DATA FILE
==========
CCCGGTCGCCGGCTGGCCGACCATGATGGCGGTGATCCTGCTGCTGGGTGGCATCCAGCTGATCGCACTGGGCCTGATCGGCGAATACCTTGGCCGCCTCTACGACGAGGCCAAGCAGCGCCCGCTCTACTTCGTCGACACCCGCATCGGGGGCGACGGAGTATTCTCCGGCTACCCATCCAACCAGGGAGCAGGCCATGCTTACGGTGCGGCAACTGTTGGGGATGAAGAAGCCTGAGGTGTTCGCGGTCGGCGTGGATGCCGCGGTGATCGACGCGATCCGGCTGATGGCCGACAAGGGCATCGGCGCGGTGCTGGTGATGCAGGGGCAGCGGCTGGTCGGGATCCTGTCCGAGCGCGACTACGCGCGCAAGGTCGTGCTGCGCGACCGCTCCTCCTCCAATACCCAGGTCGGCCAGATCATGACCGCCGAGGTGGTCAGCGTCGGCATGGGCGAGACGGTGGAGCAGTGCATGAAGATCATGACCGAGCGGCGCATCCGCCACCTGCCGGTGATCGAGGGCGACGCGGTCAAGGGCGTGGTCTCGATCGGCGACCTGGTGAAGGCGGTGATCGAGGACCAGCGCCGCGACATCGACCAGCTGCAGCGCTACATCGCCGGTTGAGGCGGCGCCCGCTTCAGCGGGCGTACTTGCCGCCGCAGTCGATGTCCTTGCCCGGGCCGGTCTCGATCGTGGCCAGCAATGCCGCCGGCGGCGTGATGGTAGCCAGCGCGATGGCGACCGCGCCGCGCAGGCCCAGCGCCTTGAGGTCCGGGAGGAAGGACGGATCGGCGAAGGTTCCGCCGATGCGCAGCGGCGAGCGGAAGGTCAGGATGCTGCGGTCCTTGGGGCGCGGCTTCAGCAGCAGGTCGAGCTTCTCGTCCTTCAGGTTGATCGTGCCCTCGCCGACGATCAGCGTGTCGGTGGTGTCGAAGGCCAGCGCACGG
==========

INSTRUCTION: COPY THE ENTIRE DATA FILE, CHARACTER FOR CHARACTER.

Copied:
CCCGGTCGCCGGCTGGCCGACCATGATGGCGGTGATCCTGCTGCTGGGTGGCATCCAGCTGATCGCACTGGGCCTGATCGGCGAATACCTTGGCCGCCTCTACGACGAGGCCAAGCAGCGCCCGCTCTACTTCGTCGACACCCGCATCGGGGGCGACGGAGTATTCTCCGGCTACCCATCCAACCAGGGAGCAGGCCATGCTTACGGTGCGGCAACTGTTGGGGATGAAGAAGCCTGAGGTGTTCGCGGTCGGCGTGGATGCCGCGGTGATCGACGCGATCCGGCTGATGGCCGACAAGGGCATCGGCGCGGTGCTGGTGATGCAGGGGCAGCGGCTGGTCGGGATCCTGTCCGAGCGCGACTACGCGCGCAAGGTCGTGCTGCGCGACCGCTCCTCCTCCAATACCCAGGTCGGCCAGATCATGACCGCCGAGGTGGTCAGCGTCGGCATGGGCGAGACGGTGGAGCAGTGCATGAAGATCATGACCGAGCGGCGCATCCGCCACCTGCCGGTGATCGAGGGCGACGCGGTCAAGGGCGTGGTCTCGATCGGCGACCTGGTGAAGGCGGTGATCGAGGACCAGCGCCGCGACATCGACCAGCTGCAGCGCTACATCGCCGGTTGAGGCGGCGCCCGCTTCAGCGGGCGTACTTGCCGCCGCAGTCGATGTCCTTGCCCGGGCCGGTCTCGATCGTGGCCAGCAATGCCGCCGGCGGCGTGATGGTAGCCAGCGCGATGGCGACCGCGCCGCGCAGGCCCAGCGCCTTGAGGTCCGGGAGGAAGGACGGATCGGCGAAGGTTCCGCCGATGCGCAGCGGCGAGCGGAAGGTCAGGATGCTGCGGTCCTTGGGGCGCGGCTTCAGCAGCAGGTCGAGCTTCTCGTCCTTCAGGTTGATCGTGCCCTCGCCGACGATCAGCGTGTCGGTGGTGTCGAAGGCCAGCGCACGG